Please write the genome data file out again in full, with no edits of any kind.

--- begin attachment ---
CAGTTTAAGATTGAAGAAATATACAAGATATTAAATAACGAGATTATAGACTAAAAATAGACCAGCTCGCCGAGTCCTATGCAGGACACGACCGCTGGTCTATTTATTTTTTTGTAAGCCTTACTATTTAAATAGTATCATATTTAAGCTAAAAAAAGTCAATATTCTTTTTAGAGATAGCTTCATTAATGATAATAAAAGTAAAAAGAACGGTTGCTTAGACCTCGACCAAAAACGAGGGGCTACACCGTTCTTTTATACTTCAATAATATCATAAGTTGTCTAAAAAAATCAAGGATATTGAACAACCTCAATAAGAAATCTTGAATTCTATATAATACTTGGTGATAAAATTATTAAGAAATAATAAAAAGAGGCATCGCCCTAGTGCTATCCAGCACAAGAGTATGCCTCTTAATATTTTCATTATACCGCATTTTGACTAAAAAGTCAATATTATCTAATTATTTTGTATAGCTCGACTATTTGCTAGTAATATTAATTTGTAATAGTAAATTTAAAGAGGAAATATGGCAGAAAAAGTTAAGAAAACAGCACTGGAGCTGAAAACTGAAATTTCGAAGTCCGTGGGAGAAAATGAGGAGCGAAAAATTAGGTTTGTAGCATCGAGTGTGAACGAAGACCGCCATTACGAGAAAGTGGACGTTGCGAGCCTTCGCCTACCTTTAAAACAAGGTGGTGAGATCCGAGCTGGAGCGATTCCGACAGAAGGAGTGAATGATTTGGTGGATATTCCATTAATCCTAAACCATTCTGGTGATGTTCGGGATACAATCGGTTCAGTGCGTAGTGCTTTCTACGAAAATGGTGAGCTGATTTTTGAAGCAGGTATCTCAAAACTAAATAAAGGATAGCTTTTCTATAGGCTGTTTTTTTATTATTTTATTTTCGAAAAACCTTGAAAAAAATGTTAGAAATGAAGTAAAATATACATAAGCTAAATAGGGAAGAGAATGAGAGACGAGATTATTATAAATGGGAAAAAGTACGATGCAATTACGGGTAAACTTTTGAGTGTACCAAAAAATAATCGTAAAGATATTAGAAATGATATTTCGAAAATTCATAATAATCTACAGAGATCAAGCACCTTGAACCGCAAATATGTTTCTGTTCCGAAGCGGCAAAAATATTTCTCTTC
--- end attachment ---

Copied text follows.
CAGTTTAAGATTGAAGAAATATACAAGATATTAAATAACGAGATTATAGACTAAAAATAGACCAGCTCGCCGAGTCCTATGCAGGACACGACCGCTGGTCTATTTATTTTTTTGTAAGCCTTACTATTTAAATAGTATCATATTTAAGCTAAAAAAAGTCAATATTCTTTTTAGAGATAGCTTCATTAATGATAATAAAAGTAAAAAGAACGGTTGCTTAGACCTCGACCAAAAACGAGGGGCTACACCGTTCTTTTATACTTCAATAATATCATAAGTTGTCTAAAAAAATCAAGGATATTGAACAACCTCAATAAGAAATCTTGAATTCTATATAATACTTGGTGATAAAATTATTAAGAAATAATAAAAAGAGGCATCGCCCTAGTGCTATCCAGCACAAGAGTATGCCTCTTAATATTTTCATTATACCGCATTTTGACTAAAAAGTCAATATTATCTAATTATTTTGTATAGCTCGACTATTTGCTAGTAATATTAATTTGTAATAGTAAATTTAAAGAGGAAATATGGCAGAAAAAGTTAAGAAAACAGCACTGGAGCTGAAAACTGAAATTTCGAAGTCCGTGGGAGAAAATGAGGAGCGAAAAATTAGGTTTGTAGCATCGAGTGTGAACGAAGACCGCCATTACGAGAAAGTGGACGTTGCGAGCCTTCGCCTACCTTTAAAACAAGGTGGTGAGATCCGAGCTGGAGCGATTCCGACAGAAGGAGTGAATGATTTGGTGGATATTCCATTAATCCTAAACCATTCTGGTGATGTTCGGGATACAATCGGTTCAGTGCGTAGTGCTTTCTACGAAAATGGTGAGCTGATTTTTGAAGCAGGTATCTCAAAACTAAATAAAGGATAGCTTTTCTATAGGCTGTTTTTTTATTATTTTATTTTCGAAAAACCTTGAAAAAAATGTTAGAAATGAAGTAAAATATACATAAGCTAAATAGGGAAGAGAATGAGAGACGAGATTATTATAAATGGGAAAAAGTACGATGCAATTACGGGTAAACTTTTGAGTGTACCAAAAAATAATCGTAAAGATATTAGAAATGATATTTCGAAAATTCATAATAATCTACAGAGATCAAGCACCTTGAACCGCAAATATGTTTCTGTTCCGAAGCGGCAAAAATATTTCTCTTC